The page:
We’ve shown you the affect that speeding tickets, parking tickets, DUI’s, and not having continuous coverage can have on your car insurance premiums, separately. But what if you were in an accident and already had all these incidents on your record? Essentially, what’s the most expensive accident that you could possibly get into?
We’ve leveraged the CoverHound platform to crunch some numbers and spit out the answer. Let’s say you have the 2010 Hummer, live in San Francisco, have only been continuously covered for one year, are unemployed, and had a speeding ticket in 2008. Let’s see how a drunk driving accident would affect your car insurance premium.
The Hummer is fairly pricey to insure. The main reason is its safety ratings. The NHTSA scored it a 3 on rollover tests, a 4 on passenger side safety, and a 5 on the other three (driver, side front, and side rear). Overall, not so great. The IIHS ratings weren’t any better; the Hummer earned a rating of “Acceptable” on everything except the rear crash test, which received a the label of “Poor.”
Continuous coverage can do wonders for your premium. It shows that your “riskiness” is low and that you can pay your monthly insurance bill in a timely fashion. Having a lapse in coverage of more than one month can have a serious impact on the rates you are quoted. The difference between having 3 years uninterrupted coverage and having never had insurance is about a 60% increase. A one month lapse can affect your rate by about 8.5% per month. The fictitious driver in our example here, of course, has discontinuos coverage.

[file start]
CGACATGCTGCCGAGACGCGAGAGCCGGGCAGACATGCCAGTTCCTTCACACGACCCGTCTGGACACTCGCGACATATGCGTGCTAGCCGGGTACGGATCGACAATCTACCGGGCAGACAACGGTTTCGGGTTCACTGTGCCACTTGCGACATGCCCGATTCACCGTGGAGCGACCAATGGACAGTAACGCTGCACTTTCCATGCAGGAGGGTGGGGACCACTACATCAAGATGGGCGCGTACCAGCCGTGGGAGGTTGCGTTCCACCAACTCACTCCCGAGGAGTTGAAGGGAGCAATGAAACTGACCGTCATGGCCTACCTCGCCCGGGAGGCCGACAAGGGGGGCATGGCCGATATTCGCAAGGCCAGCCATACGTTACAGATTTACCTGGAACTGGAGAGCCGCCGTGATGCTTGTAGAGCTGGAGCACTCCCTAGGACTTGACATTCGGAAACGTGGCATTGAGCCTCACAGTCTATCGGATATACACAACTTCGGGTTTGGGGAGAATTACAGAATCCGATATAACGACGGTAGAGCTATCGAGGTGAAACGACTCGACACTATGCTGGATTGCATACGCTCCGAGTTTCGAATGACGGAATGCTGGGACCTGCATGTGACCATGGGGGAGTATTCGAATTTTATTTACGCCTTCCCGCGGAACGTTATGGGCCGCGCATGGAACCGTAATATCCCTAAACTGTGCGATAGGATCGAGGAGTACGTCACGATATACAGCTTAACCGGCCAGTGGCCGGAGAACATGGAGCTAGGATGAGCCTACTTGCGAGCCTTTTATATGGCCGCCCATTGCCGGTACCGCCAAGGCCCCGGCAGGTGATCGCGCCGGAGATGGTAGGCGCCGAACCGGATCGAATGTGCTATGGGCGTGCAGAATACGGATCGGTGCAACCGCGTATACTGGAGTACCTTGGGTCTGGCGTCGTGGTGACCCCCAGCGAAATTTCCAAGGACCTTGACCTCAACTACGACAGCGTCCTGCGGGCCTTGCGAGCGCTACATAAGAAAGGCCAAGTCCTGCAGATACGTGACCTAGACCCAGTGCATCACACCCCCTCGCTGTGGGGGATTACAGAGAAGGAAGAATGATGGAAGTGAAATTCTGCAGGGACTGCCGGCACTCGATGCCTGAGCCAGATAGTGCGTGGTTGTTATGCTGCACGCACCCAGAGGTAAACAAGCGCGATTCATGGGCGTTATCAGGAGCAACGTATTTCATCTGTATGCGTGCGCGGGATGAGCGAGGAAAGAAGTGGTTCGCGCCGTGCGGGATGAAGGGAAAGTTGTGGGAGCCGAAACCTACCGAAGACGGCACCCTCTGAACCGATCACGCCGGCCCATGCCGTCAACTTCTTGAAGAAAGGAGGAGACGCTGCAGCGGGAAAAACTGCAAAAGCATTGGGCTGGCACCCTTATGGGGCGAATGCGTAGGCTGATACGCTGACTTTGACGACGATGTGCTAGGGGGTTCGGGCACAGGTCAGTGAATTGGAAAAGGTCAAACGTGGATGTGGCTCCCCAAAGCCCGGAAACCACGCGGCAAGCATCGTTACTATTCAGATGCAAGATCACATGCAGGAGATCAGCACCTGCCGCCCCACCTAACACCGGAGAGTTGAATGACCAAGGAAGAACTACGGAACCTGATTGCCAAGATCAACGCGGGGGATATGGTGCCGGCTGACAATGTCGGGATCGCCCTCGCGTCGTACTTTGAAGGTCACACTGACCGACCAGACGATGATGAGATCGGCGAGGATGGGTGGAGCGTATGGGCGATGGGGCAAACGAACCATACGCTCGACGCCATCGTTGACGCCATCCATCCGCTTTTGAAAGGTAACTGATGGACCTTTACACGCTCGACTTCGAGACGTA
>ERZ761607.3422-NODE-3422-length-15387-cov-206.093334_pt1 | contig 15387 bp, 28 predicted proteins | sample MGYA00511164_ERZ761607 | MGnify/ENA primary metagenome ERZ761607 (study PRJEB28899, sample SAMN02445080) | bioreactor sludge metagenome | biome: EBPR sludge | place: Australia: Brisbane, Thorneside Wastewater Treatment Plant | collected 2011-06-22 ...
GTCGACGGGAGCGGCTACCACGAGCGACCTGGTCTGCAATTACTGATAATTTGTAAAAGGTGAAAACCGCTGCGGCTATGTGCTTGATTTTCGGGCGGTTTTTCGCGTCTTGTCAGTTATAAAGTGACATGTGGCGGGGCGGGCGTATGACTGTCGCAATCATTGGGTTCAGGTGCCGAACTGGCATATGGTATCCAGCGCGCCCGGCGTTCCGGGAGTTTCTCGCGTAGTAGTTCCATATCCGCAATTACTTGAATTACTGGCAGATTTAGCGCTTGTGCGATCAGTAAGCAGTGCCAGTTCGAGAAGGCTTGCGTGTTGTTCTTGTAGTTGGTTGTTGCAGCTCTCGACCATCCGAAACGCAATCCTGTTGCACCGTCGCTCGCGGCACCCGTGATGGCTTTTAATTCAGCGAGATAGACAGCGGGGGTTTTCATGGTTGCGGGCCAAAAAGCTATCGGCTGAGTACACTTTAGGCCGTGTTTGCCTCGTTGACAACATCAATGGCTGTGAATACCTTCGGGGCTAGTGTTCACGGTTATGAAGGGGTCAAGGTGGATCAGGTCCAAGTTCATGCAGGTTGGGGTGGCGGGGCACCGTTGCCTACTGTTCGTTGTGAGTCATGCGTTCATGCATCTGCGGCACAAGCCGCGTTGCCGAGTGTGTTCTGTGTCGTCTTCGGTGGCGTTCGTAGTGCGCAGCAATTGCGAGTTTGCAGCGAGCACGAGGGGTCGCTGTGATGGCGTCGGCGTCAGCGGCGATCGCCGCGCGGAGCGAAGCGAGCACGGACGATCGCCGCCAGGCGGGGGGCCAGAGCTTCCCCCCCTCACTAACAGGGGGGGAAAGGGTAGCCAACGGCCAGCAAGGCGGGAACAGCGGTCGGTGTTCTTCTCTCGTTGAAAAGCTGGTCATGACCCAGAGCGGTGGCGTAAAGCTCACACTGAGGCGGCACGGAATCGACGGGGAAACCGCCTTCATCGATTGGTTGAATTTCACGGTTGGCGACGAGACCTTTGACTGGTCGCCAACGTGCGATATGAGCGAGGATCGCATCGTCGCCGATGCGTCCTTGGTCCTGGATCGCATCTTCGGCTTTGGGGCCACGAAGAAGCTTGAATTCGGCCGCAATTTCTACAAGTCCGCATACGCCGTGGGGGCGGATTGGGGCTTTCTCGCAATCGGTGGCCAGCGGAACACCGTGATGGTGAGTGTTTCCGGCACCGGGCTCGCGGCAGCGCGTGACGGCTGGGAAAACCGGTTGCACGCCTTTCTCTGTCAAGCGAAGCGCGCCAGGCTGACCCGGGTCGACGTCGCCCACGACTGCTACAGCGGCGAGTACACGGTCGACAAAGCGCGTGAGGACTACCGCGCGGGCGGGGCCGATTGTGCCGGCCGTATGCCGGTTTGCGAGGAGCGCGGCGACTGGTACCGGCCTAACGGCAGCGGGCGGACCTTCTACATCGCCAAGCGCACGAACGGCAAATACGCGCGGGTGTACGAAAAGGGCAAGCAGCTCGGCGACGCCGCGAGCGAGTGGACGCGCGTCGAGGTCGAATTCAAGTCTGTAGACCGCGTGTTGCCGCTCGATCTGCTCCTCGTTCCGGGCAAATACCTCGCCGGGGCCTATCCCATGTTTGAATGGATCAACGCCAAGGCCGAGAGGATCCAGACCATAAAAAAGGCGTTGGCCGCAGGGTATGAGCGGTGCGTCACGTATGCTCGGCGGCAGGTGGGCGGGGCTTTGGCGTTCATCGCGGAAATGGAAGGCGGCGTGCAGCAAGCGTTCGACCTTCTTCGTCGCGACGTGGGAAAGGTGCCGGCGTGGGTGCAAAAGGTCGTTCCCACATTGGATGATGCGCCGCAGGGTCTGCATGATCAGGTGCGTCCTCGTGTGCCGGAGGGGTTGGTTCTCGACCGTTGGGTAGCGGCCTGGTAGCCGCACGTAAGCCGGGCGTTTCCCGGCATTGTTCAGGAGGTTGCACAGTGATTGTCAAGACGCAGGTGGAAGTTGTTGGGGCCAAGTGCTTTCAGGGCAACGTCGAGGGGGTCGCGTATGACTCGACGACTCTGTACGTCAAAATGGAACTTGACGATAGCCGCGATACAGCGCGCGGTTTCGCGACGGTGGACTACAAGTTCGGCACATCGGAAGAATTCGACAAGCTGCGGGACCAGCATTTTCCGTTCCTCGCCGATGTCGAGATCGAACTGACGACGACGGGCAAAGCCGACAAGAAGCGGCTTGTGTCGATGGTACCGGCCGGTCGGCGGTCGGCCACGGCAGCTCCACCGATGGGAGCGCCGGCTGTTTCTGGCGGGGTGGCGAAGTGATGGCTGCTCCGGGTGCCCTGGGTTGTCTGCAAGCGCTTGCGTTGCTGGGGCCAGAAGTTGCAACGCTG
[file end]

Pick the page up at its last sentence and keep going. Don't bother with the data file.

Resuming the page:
Speeding tickets aren't as bad as DUI citations, but they do increase your payments significantly. Our data shows that the effect of a speeding ticket just one year later mean an average 40.23% jump in your car insurance. And on your third anniversary you can expect your payments to still be 21.77% higher than what they were before the incident.
We recently wrote an article on whether your job affects your insurance rate. For the unemployed, it definitely does. According to our data, the average unemployed driver pays $145 per month.
Driving under the influence is not only impactful on your insurance, but is also dangerous to other drivers and to pedestrians. When you receive a DUI it affects your car insurance premium for years. In the first year alone it can increase your rate 94.13%. And in the third year you can expect it to still be 63.47% higher.
So with all this information and data, what’s the verdict on this hypothetical car accident? It looks like basic coverage would be between $186 and $512 per month. Yikes. That’s not even taking into account the cost of damages to your car and whatever/whoever you hit. It also doesn’t include the court costs or the cost of the ticket itself. Overall, I’d say it sounds like a good idea to not get behind the wheel in this situation.